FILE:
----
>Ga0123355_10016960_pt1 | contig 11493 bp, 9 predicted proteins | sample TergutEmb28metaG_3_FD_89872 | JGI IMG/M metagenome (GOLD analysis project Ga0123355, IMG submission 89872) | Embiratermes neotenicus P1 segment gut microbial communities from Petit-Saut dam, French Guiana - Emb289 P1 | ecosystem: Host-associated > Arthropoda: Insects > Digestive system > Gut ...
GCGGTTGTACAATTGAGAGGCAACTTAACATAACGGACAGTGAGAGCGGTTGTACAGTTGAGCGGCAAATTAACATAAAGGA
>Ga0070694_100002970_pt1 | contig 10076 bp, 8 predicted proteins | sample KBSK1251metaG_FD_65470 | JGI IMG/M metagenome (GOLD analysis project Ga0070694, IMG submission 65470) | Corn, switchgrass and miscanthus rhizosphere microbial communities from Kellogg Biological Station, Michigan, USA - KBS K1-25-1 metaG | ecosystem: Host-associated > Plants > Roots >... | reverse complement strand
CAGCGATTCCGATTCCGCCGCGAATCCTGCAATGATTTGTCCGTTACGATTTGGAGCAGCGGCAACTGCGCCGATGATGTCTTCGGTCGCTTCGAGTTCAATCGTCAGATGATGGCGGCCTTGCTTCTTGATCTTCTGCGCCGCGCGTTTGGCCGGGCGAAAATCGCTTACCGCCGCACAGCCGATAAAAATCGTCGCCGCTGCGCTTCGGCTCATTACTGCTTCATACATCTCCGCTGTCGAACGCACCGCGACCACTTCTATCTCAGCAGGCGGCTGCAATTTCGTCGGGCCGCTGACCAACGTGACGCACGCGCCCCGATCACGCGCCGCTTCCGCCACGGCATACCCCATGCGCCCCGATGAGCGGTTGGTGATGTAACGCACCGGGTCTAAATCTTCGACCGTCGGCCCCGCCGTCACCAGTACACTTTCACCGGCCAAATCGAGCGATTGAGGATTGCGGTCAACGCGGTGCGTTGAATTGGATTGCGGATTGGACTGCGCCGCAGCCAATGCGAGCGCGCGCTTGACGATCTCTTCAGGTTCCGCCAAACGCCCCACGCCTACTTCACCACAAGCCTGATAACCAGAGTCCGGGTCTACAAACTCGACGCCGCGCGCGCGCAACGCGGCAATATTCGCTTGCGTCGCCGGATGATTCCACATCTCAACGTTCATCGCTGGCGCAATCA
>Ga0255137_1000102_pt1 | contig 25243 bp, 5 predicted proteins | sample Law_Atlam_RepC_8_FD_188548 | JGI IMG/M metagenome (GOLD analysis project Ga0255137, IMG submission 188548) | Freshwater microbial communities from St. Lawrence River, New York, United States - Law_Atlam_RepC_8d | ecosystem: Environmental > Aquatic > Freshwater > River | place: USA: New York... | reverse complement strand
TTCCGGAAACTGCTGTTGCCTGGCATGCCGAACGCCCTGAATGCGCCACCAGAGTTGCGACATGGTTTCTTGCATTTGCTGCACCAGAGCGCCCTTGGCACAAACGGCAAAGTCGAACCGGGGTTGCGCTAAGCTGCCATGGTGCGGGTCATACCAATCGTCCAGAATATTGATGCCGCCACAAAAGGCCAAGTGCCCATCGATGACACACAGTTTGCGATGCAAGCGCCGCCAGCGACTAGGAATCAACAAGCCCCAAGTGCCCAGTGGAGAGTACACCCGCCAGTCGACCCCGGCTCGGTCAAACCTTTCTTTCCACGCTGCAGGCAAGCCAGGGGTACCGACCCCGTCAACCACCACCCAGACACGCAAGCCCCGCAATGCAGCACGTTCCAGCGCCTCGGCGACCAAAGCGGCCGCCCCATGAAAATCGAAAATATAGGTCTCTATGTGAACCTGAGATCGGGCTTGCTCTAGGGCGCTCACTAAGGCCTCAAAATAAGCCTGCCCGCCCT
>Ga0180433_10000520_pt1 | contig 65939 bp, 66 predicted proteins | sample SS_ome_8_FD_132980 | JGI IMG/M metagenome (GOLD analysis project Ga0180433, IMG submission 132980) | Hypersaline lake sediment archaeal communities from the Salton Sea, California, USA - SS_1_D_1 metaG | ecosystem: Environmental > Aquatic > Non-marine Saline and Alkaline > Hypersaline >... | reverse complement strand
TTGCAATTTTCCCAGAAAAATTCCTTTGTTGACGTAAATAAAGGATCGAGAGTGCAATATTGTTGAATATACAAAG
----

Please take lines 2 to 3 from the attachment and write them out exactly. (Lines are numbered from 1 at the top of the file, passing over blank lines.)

GCGGTTGTACAATTGAGAGGCAACTTAACATAACGGACAGTGAGAGCGGTTGTACAGTTGAGCGGCAAATTAACATAAAGGA
>Ga0070694_100002970_pt1 | contig 10076 bp, 8 predicted proteins | sample KBSK1251metaG_FD_65470 | JGI IMG/M metagenome (GOLD analysis project Ga0070694, IMG submission 65470) | Corn, switchgrass and miscanthus rhizosphere microbial communities from Kellogg Biological Station, Michigan, USA - KBS K1-25-1 metaG | ecosystem: Host-associated > Plants > Roots >... | reverse complement strand